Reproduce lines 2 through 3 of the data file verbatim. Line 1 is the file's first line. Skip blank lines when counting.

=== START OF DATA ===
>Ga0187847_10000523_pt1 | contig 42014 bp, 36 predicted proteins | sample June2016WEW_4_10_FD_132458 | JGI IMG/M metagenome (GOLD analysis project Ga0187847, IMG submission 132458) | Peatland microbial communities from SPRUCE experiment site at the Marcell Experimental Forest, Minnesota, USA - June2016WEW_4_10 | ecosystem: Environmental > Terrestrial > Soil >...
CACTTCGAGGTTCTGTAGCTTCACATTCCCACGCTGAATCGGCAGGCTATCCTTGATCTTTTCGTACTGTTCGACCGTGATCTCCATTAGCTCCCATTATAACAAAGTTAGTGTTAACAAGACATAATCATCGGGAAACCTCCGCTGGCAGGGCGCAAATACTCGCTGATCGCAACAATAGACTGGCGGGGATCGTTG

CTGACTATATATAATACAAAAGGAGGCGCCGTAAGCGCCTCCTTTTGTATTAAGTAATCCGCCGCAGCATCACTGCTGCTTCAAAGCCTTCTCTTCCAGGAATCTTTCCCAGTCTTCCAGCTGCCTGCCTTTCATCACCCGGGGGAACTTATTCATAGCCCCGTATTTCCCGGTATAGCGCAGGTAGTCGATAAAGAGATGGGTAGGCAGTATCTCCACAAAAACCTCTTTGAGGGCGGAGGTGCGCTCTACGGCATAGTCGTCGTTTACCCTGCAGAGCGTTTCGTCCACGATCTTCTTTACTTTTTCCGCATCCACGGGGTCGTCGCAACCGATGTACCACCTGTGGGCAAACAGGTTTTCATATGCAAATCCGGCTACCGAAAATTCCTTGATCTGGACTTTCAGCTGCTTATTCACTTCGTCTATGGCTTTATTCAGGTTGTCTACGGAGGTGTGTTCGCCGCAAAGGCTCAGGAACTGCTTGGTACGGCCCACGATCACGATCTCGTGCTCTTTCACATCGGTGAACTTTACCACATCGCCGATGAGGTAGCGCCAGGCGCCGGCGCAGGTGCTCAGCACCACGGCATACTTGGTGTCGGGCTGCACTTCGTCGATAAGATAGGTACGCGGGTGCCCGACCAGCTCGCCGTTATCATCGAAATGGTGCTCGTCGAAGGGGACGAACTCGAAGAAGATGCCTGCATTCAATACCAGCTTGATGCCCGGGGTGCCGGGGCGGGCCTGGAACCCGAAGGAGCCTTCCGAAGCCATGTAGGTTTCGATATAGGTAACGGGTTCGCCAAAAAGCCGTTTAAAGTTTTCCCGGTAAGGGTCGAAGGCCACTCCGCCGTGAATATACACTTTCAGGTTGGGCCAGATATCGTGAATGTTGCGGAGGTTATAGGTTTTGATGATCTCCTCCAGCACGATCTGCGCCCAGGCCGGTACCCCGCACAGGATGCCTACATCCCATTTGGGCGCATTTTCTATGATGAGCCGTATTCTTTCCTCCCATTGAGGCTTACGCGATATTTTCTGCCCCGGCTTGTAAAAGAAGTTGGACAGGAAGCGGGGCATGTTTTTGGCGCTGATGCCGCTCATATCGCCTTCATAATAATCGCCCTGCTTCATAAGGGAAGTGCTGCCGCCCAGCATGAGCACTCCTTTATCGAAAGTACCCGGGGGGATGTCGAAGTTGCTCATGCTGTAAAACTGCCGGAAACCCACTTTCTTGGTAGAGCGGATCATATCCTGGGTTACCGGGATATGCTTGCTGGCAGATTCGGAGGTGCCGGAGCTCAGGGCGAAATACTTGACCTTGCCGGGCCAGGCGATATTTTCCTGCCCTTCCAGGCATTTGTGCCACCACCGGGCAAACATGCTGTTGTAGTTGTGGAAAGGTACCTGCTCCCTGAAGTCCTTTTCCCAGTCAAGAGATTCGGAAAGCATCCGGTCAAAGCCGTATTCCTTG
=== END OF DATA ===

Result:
CACTTCGAGGTTCTGTAGCTTCACATTCCCACGCTGAATCGGCAGGCTATCCTTGATCTTTTCGTACTGTTCGACCGTGATCTCCATTAGCTCCCATTATAACAAAGTTAGTGTTAACAAGACATAATCATCGGGAAACCTCCGCTGGCAGGGCGCAAATACTCGCTGATCGCAACAATAGACTGGCGGGGATCGTTG

CTGACTATATATAATACAAAAGGAGGCGCCGTAAGCGCCTCCTTTTGTATTAAGTAATCCGCCGCAGCATCACTGCTGCTTCAAAGCCTTCTCTTCCAGGAATCTTTCCCAGTCTTCCAGCTGCCTGCCTTTCATCACCCGGGGGAACTTATTCATAGCCCCGTATTTCCCGGTATAGCGCAGGTAGTCGATAAAGAGATGGGTAGGCAGTATCTCCACAAAAACCTCTTTGAGGGCGGAGGTGCGCTCTACGGCATAGTCGTCGTTTACCCTGCAGAGCGTTTCGTCCACGATCTTCTTTACTTTTTCCGCATCCACGGGGTCGTCGCAACCGATGTACCACCTGTGGGCAAACAGGTTTTCATATGCAAATCCGGCTACCGAAAATTCCTTGATCTGGACTTTCAGCTGCTTATTCACTTCGTCTATGGCTTTATTCAGGTTGTCTACGGAGGTGTGTTCGCCGCAAAGGCTCAGGAACTGCTTGGTACGGCCCACGATCACGATCTCGTGCTCTTTCACATCGGTGAACTTTACCACATCGCCGATGAGGTAGCGCCAGGCGCCGGCGCAGGTGCTCAGCACCACGGCATACTTGGTGTCGGGCTGCACTTCGTCGATAAGATAGGTACGCGGGTGCCCGACCAGCTCGCCGTTATCATCGAAATGGTGCTCGTCGAAGGGGACGAACTCGAAGAAGATGCCTGCATTCAATACCAGCTTGATGCCCGGGGTGCCGGGGCGGGCCTGGAACCCGAAGGAGCCTTCCGAAGCCATGTAGGTTTCGATATAGGTAACGGGTTCGCCAAAAAGCCGTTTAAAGTTTTCCCGGTAAGGGTCGAAGGCCACTCCGCCGTGAATATACACTTTCAGGTTGGGCCAGATATCGTGAATGTTGCGGAGGTTATAGGTTTTGATGATCTCCTCCAGCACGATCTGCGCCCAGGCCGGTACCCCGCACAGGATGCCTACATCCCATTTGGGCGCATTTTCTATGATGAGCCGTATTCTTTCCTCCCATTGAGGCTTACGCGATATTTTCTGCCCCGGCTTGTAAAAGAAGTTGGACAGGAAGCGGGGCATGTTTTTGGCGCTGATGCCGCTCATATCGCCTTCATAATAATCGCCCTGCTTCATAAGGGAAGTGCTGCCGCCCAGCATGAGCACTCCTTTATCGAAAGTACCCGGGGGGATGTCGAAGTTGCTCATGCTGTAAAACTGCCGGAAACCCACTTTCTTGGTAGAGCGGATCATATCCTGGGTTACCGGGATATGCTTGCTGGCAGATTCGGAGGTGCCGGAGCTCAGGGCGAAATACTTGACCTTGCCGGGCCAGGCGATATTTTCCTGCCCTTCCAGGCATTTGTGCCACCACCGGGCAAACATGCTGTTGTAGTTGTGGAAAGGTACCTGCTCCCTGAAGTCCTTTTCCCAGTCAAGAGATTCGGAAAGCATCCGGTCAAAGCCGTATTCCTTG